Kansas Governor Sam Brownback’s tax plan for hospitals has come under fire from a prominent member of the Kansas health community.

Rural Blog

Nearly half of the counties in the United States lack an obstetrician or gynecologist, reports The Rural Blog. Most of these counties are rural.

Wichita Eagle

After a year of frustrations, Kansas educators have cause to celebrate. On the ACT college entrance exam, Kansas high school students continue to score better than their peers in most other states.

mxmstryo / Flickr Creative Commons

The system for catching dangerous pathogens in America’s food supply appears to be working, according to QZ.com.

youtube.com

A recent complaint filed with the NAACP alleges that Kansas community colleges discriminate against minority students, reports The Lawrence Journal-World.

Colleges in the Kansas Jayhawk Community College Conference still use a recruitment rule that was adopted during the segregation era. The rule limits community colleges to 20 out-of-state players on their football teams and eight on their basketball rosters.

KOCO

Oklahoma is struggling with a drastic teacher shortage, reports KOCO.

According to a recent survey Oklahoma districts have eliminated over 1,500 teaching positions since last school year. The state has also gotten rid of almost 1,400 school support positions. This amounts to a total of almost 3,000 education jobs lost in Oklahoma this year.

Last year, as a result of state budget cuts, Oklahoma school districts eliminated more than 2,000 positions.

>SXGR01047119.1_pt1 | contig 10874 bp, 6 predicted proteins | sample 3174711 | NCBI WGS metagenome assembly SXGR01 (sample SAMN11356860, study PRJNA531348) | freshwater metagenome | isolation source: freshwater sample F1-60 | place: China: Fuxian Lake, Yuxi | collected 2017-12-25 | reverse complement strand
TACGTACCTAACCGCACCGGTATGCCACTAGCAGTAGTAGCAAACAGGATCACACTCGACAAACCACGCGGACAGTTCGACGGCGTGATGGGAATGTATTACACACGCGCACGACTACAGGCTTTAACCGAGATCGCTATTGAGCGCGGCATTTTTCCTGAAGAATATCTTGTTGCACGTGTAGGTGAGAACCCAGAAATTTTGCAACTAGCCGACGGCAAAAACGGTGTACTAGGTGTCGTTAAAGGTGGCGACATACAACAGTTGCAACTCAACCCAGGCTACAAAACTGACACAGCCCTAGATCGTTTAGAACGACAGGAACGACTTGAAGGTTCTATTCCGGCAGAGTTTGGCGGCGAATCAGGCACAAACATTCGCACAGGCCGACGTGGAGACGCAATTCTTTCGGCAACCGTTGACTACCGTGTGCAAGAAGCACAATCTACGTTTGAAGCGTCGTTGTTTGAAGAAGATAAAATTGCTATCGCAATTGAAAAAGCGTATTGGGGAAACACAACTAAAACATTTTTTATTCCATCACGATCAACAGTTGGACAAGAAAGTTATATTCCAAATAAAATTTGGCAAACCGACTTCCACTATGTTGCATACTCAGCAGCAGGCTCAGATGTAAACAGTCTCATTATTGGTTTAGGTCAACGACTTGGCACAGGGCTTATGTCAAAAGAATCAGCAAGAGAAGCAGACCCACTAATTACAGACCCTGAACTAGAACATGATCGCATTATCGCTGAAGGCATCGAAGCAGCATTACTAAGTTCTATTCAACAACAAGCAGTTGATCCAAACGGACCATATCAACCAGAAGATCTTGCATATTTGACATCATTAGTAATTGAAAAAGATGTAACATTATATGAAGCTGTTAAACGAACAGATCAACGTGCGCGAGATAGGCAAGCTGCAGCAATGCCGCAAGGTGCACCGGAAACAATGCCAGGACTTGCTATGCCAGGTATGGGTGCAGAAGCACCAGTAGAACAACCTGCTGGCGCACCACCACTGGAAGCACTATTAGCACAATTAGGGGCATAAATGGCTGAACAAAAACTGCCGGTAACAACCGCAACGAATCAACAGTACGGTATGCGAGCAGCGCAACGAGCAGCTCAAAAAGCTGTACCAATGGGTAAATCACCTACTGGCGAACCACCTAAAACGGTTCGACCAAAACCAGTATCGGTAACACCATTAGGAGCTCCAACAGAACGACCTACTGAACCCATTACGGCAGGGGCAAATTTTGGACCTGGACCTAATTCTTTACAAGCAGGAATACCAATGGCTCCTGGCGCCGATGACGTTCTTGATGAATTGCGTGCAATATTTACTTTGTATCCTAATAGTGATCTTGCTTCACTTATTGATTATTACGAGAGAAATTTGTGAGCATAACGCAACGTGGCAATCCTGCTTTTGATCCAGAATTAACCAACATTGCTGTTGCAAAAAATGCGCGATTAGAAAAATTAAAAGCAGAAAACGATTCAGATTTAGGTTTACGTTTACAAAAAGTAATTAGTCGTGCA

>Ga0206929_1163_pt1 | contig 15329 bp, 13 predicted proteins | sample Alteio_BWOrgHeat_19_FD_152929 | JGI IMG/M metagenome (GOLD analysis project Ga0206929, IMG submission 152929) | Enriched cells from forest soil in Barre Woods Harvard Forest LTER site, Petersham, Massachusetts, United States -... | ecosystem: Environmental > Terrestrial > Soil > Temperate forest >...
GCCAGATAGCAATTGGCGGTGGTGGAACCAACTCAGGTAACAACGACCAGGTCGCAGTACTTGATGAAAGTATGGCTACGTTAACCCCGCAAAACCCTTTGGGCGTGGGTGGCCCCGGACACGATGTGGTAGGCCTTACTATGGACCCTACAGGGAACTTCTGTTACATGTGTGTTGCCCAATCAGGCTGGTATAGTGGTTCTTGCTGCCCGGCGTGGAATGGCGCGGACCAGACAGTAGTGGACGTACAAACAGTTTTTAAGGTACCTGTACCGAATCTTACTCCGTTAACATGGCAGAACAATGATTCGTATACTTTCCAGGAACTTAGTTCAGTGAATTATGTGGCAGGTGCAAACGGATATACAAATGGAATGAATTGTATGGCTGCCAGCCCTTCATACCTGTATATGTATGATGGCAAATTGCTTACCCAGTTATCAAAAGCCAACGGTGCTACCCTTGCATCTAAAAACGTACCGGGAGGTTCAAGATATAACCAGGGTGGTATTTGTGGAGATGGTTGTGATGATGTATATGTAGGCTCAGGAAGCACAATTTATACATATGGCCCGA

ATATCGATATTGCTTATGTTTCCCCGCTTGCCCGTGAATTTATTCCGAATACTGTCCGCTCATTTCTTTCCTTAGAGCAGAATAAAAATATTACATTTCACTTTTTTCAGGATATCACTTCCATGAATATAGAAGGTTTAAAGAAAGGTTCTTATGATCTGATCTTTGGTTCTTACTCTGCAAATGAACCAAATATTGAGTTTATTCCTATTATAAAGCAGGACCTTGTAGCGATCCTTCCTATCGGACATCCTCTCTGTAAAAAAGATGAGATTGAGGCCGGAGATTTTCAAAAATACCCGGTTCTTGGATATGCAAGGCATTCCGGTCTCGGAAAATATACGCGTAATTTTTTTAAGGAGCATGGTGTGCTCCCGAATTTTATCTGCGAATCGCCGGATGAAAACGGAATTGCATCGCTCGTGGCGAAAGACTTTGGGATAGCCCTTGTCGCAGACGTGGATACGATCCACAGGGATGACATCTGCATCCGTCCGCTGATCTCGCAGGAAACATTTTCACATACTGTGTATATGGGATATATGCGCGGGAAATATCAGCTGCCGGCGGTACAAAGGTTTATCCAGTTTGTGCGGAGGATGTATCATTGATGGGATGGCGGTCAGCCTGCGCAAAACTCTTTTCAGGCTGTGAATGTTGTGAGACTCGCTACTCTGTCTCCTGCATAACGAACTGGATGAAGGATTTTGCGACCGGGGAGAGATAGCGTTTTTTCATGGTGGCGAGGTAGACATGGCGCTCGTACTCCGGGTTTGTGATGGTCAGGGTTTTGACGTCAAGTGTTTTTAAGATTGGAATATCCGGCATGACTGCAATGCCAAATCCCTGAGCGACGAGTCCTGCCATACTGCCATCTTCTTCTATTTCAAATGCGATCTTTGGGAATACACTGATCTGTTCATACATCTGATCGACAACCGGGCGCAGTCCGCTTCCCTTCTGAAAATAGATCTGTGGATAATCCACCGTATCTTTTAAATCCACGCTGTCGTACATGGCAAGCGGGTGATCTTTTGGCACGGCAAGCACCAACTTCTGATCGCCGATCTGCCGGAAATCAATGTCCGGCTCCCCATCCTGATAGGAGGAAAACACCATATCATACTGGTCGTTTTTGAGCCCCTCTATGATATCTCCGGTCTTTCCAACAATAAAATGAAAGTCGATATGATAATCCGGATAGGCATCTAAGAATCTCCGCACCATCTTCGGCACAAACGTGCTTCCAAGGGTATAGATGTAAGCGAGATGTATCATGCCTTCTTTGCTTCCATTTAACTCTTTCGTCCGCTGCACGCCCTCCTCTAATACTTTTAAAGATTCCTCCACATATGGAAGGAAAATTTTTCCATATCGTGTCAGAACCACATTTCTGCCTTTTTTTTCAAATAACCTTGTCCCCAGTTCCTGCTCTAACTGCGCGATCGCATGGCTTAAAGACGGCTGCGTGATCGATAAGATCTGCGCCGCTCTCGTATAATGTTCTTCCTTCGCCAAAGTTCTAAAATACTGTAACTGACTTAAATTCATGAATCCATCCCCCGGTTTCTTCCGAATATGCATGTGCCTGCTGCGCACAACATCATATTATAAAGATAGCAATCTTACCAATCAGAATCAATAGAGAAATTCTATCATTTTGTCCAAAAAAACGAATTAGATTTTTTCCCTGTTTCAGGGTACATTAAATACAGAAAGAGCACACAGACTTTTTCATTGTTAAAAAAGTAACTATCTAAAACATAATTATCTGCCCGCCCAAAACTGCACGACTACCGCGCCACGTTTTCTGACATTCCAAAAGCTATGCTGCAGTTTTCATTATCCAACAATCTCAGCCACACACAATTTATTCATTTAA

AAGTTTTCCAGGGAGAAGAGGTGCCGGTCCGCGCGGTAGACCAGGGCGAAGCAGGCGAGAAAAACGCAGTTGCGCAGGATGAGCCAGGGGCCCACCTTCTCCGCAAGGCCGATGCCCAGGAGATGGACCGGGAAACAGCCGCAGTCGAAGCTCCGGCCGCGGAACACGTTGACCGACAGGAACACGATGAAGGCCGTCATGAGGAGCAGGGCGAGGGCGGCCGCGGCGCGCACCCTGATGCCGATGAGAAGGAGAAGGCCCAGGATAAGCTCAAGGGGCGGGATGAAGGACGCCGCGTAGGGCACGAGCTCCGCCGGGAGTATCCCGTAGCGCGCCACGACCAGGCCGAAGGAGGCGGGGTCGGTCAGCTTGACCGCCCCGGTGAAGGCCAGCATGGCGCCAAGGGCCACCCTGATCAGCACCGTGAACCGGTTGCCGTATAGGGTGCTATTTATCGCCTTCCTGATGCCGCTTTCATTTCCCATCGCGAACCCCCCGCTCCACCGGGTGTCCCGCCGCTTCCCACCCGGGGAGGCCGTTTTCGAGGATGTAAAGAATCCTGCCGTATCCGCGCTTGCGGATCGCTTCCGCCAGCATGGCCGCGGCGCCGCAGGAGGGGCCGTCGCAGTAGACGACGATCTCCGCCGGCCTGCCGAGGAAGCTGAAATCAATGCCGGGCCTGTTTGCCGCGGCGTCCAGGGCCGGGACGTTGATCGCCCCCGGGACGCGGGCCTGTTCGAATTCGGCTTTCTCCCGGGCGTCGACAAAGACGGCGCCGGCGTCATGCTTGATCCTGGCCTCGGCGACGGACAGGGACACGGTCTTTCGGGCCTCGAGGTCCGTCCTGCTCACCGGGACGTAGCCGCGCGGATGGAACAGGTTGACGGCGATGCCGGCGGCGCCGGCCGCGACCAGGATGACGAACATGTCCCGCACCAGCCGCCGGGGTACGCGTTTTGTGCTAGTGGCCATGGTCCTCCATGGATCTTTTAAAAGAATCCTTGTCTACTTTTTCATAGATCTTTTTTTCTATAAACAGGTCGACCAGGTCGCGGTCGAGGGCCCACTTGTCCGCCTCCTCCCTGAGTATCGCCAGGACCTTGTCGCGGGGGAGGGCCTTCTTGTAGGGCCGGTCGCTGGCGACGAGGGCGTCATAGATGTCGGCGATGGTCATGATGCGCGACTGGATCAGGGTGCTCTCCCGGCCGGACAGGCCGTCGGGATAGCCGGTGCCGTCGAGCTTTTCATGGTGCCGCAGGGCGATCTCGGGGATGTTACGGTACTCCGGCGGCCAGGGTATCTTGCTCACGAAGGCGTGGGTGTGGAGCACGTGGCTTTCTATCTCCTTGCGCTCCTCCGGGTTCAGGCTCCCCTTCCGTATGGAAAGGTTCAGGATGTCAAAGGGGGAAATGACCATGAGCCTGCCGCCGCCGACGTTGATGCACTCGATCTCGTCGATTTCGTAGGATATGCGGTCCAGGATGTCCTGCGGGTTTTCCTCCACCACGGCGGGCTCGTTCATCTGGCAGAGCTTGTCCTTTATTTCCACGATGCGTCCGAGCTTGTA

Huffington Post

Yesterday HPPR reported on how pregnancy-related deaths in Texas doubled in the year after the state cut funding to women’s health programs. Now, as the Huffington Post reports, Texas is just an extreme snapshot of the United States’ bigger maternal mortality problem.

Illusive Photography / Flickr Creative Commons

Five years ago Texas slashed funding for Planned Parenthood and women’s health programs. That same year, a new study shows, the state experienced a sudden and dramatic spike in pregnancy-related deaths.

Tom Fox / Dallas Morning News

Oklahoma’s teachers are increasingly deciding to make the move to Texas, reports The Dallas Morning-News.

The teachers are being drawn away by better pay and a more appealing retirement system. For teachers from the two states, the differences are stark. Starting pay in most Oklahoma districts is just over $30,000. In several Dallas-area districts, the pay starts at over $50,000.

Rural Blog

In rural counties across the U.S., the number of women being incarcerated has significantly increased in recent years, according to The Rural Blog. Four out of five of those inmates are being imprisoned for nonviolent crimes.

NBC11news.com

Colorado has a proposed single-payer health plan on the ballot in November. Amendment 69 would create a state-run health-care system, funded both by taxes and by transferring money out of various federal programs.

As KDVR reports, the money would go directly into the coffers of ColoradoCare, the state’s health program. The government-run health insurer would be the first of its kind in the country. The proposal is expected to cost more than $30 billion.

David Pike / Valley Morning Star/AP

Private prisons are less safe and secure than Federal prisons, according to a new report by the Justice Department’s Office of the Inspector General.